Cloned meat enters UK food chain via US cow

The consumer will ultimately decide whether there is a future for cloned meat and dairy in the food supply chain, according to the National Farmers’ Union (NFU).

The comments by NFU director of policy Martin Haworth come in the wake of an investigation by the Food Standards Agency (FSA) into reports that products from the offspring of cloned animals have entered the UK food chain.

The FSA has traced two bulls born in the UK from embryos harvested from a cloned cow in the US. One bull, born in December 2006, was slaughtered in July 2009 and its meat entered the food chain.

A second bull, born in March 2007, was slaughtered on 27 July 2010, but the meat was discovered before consumption.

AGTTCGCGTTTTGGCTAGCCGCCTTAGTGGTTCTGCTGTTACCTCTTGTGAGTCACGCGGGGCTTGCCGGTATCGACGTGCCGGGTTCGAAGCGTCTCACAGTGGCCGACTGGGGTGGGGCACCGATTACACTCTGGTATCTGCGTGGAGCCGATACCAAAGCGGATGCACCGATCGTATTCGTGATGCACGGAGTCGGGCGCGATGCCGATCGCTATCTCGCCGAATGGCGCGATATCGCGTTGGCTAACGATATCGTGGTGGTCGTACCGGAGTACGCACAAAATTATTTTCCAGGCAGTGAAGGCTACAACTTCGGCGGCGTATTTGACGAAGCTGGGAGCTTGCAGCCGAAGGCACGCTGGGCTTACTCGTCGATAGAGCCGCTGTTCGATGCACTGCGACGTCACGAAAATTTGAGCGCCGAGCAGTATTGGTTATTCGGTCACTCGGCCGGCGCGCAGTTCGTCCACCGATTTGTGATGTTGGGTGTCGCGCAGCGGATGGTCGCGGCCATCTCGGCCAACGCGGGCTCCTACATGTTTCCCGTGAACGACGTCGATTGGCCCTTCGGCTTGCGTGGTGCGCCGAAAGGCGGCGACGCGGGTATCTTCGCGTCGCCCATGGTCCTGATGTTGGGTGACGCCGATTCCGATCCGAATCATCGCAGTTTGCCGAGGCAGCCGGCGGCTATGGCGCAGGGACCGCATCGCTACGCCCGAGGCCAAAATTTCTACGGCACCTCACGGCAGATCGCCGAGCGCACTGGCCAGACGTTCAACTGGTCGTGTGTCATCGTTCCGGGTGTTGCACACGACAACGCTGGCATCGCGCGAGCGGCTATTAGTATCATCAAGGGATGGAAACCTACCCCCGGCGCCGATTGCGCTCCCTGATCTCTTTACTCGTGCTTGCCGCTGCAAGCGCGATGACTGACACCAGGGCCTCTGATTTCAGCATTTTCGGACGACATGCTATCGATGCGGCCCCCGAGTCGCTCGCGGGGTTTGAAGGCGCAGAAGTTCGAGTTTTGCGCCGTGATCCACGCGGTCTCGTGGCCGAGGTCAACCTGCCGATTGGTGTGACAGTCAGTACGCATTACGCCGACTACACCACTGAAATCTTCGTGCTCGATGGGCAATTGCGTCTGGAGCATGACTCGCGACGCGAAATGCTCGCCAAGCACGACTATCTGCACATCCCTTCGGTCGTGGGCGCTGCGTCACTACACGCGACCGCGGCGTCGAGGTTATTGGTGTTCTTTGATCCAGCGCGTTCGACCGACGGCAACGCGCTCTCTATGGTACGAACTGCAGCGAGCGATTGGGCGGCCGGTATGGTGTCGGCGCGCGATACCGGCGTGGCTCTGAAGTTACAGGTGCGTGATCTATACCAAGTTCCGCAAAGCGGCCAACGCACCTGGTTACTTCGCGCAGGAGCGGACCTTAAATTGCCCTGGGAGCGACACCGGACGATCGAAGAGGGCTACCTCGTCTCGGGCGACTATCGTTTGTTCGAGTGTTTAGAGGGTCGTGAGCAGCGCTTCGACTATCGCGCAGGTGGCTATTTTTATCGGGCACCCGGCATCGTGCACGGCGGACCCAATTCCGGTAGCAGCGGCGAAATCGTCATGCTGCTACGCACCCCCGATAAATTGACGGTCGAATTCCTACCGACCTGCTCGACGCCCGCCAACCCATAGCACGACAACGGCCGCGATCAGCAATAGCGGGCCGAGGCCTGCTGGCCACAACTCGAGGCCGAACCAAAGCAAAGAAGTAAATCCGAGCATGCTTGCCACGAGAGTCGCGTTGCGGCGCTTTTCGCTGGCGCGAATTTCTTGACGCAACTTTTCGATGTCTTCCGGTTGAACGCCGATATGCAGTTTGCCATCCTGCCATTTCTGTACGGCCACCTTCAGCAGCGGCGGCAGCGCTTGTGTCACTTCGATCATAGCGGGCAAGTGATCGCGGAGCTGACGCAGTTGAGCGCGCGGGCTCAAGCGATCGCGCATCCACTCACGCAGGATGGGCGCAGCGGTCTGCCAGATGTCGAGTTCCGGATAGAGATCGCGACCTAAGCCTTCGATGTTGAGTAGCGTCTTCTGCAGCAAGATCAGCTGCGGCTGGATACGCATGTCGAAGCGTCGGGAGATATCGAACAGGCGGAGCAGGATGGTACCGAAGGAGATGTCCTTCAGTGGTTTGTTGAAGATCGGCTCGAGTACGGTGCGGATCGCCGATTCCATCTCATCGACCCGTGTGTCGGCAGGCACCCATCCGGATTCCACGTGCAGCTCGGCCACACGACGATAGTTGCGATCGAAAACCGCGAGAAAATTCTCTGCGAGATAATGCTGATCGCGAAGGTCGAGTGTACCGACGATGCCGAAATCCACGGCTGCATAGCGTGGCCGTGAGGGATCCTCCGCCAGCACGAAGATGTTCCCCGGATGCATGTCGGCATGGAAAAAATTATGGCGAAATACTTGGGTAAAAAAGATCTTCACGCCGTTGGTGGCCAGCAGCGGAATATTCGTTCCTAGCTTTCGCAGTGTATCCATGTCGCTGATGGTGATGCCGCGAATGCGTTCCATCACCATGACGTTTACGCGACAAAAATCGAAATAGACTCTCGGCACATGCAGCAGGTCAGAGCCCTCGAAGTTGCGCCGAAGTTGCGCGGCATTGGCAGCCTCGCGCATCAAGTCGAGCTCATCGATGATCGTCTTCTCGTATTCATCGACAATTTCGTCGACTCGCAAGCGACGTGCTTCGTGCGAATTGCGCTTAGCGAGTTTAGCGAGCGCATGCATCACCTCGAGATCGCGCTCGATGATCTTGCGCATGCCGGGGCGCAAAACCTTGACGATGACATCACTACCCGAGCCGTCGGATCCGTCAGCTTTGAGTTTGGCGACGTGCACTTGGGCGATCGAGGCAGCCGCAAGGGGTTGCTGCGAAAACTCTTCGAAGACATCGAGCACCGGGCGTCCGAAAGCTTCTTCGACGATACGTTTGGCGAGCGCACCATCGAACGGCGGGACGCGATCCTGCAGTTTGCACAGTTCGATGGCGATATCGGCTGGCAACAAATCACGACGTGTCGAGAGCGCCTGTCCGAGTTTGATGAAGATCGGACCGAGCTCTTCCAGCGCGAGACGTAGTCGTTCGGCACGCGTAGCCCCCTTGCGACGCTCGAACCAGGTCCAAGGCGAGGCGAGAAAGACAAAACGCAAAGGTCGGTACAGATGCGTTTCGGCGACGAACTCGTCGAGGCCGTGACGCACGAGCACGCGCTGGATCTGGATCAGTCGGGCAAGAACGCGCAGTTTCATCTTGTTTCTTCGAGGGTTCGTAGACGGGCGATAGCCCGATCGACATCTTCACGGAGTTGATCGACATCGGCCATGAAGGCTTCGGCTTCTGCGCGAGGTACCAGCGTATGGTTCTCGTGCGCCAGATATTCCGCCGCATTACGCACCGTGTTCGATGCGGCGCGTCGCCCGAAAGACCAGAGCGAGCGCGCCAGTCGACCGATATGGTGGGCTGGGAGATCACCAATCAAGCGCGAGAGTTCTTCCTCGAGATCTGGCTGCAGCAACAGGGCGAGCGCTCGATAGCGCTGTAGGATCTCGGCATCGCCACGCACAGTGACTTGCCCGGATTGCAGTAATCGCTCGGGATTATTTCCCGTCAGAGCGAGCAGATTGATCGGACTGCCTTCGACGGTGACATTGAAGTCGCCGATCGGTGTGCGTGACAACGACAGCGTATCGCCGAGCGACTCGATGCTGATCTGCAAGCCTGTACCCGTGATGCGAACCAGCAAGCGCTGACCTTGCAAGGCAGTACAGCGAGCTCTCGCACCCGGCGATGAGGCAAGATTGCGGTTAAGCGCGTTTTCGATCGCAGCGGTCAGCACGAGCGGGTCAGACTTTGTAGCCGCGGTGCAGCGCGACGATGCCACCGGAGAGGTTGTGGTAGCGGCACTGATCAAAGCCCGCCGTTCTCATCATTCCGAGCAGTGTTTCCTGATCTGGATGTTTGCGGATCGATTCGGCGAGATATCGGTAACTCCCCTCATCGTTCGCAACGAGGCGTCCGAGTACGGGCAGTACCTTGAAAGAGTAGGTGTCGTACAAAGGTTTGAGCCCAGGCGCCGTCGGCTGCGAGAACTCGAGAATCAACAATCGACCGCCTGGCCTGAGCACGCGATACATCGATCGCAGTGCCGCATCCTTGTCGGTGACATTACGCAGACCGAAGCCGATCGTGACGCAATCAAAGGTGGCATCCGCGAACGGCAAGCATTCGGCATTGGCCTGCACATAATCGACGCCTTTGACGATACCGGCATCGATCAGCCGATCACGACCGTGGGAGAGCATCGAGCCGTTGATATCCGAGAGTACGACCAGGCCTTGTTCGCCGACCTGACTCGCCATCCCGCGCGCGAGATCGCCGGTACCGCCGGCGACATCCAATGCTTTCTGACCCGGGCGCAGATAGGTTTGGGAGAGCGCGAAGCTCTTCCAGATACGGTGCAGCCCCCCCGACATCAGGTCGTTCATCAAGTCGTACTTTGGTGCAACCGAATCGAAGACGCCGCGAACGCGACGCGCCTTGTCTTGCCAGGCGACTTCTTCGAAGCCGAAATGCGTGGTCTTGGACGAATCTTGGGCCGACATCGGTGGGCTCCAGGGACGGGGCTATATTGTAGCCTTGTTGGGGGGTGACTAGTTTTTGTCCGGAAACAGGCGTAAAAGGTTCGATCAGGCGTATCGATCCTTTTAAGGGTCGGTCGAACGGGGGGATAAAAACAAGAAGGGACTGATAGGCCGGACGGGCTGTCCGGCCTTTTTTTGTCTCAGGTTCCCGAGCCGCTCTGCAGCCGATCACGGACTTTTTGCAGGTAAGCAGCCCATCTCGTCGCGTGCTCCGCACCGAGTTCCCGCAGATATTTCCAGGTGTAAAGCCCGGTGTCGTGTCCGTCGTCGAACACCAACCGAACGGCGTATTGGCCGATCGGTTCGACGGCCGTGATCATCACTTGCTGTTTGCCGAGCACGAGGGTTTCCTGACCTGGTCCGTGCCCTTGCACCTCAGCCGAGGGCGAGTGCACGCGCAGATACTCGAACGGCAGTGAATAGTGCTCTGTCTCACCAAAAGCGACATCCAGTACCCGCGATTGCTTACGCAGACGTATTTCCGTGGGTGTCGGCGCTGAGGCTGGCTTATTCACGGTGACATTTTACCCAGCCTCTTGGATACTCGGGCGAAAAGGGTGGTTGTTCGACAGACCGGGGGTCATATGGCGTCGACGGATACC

NFU director of policy Martin Haworth said: "The scientific opinion of the European Food Safety Authority confirms that there are no food safety risks posed by the products of offspring from cloned animals.

"However, public confidence is an absolute priority for our farmer members and, as an industry, we must be guided by consumer preference.

"These preferences need to be informed by balanced, scientifically-based research and assessment, which is why we believe it is important to keep the door open on this type of technology. It may provide some consumer benefits in the future – but ultimately it is the consumer who will decide."

All cloned produce must be declared with the FSA, which liaises with EU authorities for clearance. The penalty for failing to comply is a fine of up to £5,000.

>>European Parliament votes for cloned products ban

>>European consumers say no to cloned meat

User Login



Most read


Should the meat industry pay for compulsory abattoir CCTV monitoring?